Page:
I was trimming some tree branches in the back alley yesterday, when Fritz the Dog suddenly got very interested in something behind a rickety wooden shed wall just across the alley. I peeked through the slats and here’s what I saw:
My neighbor and I have given them some water and food, but for the moment they are safer behind the walls than if we try to get them out. They have a very attentive mama, and are in a shady and protected place. Meanwhile, anyone interested in a totally poseur kitten? Cue “Arms of an Angel.” Take it away Sara McLaughlin!
Spammers have embraced the art of the suck-up. Whereas a few years ago, spam in the comments here mostly consisted of links to Nike shoe sales and the occasional XXX link, today’s version is much more sophisticated. Another blogger has termed these “affirmation spam,” and that just about says it all. In a twisted version of your grandmother’s advice to “catch more flies with honey than with vinegar,” spam comments now begin with the most enthusiastic opening lines. “Gosh!” I think. “Why don’t my regular commenters ever gush like this:”
“Wow! Fantastic blog layout!”
“This piece of writing is truly remarkable.”
“Excellent content provided!”
“The overall look of your site is wonderful, as well as the content!”
Heh. Too bad these lines are followed by such phrases as “I urgently need info about retina-a dosage.” And “related with viagra price and all related info.” The commenters’ log-ins use revealing monikers: “cheap vacation packages,” “retina dosage,” “viagra price,” etc.
Crap. Spammed again.
Last year when my 87-year old Dad had to stay in the hospital for a while, I stayed at my parents’ house to help out. They still live in the same house where I grew up, and I visit frequently, but it is always a rather strange feeling to be in that old neighborhood again. I walk down the same street where I played as a child, a place full of so many memories, but I’m a stranger to the current residents of these homes.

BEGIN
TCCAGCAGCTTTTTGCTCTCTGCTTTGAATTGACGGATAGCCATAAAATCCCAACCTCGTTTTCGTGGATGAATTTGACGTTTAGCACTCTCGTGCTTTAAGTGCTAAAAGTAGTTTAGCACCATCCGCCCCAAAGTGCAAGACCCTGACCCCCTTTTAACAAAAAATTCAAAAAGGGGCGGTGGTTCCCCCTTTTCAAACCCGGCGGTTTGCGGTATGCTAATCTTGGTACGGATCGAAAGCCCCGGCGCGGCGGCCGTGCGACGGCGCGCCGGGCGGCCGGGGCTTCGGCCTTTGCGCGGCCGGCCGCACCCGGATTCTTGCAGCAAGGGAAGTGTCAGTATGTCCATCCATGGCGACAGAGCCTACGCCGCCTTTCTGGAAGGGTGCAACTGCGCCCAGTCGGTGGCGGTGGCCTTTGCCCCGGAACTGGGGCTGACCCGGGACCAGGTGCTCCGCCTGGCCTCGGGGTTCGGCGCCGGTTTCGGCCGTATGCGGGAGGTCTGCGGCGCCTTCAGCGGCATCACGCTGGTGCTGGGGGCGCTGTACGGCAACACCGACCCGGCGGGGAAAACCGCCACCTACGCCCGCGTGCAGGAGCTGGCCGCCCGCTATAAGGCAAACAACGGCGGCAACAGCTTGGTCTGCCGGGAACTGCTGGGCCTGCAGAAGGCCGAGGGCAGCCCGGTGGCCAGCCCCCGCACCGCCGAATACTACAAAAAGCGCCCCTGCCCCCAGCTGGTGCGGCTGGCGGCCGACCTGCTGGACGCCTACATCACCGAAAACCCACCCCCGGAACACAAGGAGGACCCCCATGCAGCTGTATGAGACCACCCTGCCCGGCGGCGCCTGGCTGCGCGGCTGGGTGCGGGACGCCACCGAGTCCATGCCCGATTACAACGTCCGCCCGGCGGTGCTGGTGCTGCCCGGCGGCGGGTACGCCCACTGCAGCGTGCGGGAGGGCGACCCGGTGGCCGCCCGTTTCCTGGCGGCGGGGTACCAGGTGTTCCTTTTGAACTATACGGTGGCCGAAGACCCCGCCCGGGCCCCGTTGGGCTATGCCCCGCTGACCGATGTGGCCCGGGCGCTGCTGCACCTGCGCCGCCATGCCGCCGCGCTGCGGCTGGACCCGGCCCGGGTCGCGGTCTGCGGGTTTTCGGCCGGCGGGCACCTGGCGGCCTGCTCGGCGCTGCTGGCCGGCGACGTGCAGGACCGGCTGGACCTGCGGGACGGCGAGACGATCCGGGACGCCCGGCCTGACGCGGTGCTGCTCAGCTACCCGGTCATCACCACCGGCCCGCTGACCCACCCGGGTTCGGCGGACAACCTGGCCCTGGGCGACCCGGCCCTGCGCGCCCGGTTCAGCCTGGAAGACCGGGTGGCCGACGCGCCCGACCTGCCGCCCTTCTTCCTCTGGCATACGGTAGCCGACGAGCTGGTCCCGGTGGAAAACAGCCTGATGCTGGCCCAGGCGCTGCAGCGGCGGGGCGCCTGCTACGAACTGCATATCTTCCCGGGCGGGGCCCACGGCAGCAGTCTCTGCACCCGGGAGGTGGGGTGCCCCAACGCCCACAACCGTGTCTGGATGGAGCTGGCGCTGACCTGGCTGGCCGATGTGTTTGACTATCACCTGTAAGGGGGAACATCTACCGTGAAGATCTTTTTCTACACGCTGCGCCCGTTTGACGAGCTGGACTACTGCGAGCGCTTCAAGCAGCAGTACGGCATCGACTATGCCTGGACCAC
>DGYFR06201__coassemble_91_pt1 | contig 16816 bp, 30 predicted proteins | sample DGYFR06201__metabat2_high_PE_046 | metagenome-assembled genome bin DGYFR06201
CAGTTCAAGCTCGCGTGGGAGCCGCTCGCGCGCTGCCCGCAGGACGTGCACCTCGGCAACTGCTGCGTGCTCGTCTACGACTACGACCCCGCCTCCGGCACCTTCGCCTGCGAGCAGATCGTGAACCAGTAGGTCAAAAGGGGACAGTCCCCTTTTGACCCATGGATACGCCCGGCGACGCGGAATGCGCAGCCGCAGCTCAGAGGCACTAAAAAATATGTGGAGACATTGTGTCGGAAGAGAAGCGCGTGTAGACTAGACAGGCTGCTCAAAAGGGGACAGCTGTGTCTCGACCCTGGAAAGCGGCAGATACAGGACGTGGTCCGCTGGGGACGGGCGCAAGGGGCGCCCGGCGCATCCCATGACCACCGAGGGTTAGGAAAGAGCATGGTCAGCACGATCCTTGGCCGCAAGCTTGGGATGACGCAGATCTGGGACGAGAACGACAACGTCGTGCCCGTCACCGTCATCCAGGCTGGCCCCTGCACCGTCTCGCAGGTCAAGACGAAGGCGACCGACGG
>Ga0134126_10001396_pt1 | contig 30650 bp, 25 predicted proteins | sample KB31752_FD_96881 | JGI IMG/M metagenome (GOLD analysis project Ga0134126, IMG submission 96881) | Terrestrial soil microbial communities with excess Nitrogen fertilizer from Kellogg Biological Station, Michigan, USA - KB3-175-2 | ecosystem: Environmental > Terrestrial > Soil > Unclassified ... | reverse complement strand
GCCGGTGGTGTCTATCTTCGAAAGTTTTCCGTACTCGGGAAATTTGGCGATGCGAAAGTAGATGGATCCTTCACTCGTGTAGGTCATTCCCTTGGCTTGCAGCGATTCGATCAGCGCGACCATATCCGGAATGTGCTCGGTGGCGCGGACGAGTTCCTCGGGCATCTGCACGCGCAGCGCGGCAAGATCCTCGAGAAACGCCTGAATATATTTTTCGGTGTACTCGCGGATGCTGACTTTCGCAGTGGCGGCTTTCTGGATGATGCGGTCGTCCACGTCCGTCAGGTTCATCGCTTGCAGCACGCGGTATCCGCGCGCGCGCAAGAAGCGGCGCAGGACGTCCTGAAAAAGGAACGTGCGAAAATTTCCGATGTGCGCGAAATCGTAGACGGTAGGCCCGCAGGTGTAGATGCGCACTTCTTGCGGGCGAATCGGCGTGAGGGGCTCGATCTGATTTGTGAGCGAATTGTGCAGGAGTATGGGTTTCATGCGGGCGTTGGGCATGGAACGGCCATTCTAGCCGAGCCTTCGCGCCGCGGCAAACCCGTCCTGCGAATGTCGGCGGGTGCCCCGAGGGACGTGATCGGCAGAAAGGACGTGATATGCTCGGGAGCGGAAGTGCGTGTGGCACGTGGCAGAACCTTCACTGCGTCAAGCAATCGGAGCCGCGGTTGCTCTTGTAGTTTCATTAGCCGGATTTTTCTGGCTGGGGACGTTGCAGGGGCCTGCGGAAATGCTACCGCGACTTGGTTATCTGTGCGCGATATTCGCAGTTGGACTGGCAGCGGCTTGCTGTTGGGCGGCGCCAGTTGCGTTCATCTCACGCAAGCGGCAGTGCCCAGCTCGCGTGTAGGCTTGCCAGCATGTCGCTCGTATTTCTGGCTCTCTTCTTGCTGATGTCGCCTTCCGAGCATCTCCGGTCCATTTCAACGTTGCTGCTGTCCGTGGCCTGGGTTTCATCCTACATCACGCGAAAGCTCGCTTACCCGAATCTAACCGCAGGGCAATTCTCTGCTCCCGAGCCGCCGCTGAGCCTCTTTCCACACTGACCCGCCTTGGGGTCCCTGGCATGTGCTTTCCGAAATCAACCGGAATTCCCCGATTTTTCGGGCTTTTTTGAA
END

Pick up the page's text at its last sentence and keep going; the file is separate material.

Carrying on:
There’s “the Kelly’s house,” which hasn’t had a Kelly in it for many years. “The Kaiser’s house” is next door, where I spent many a day playing with the girls who were my age. Next to that, “the Langholtz’s house,” where Ernie Langholtz had the most amazingly overstuffed garage full of … what? Hard to say, but there were boxes and yard tools, and sleds, and everything looking as if it would collapse at any moment. We always tried to catch a glimpse of his hand with the two missing fingers. Right or left, I don’t remember now. But supposedly the fingers were lost in a parachuting accident during WWII. Or was that just a Boo Radley-esque childhood story? One made up to make an otherwise dull street seem exciting?
None of the people in these houses today know me. Which is strange, because I know their backyards intimately. I know their basements. I know the best way to cut through the alley to get home before it gets dark. I know which of their (now ghostly) dogs will jump out and bark as I pedal my green Schwinn Stingray with the banana seat past their fence.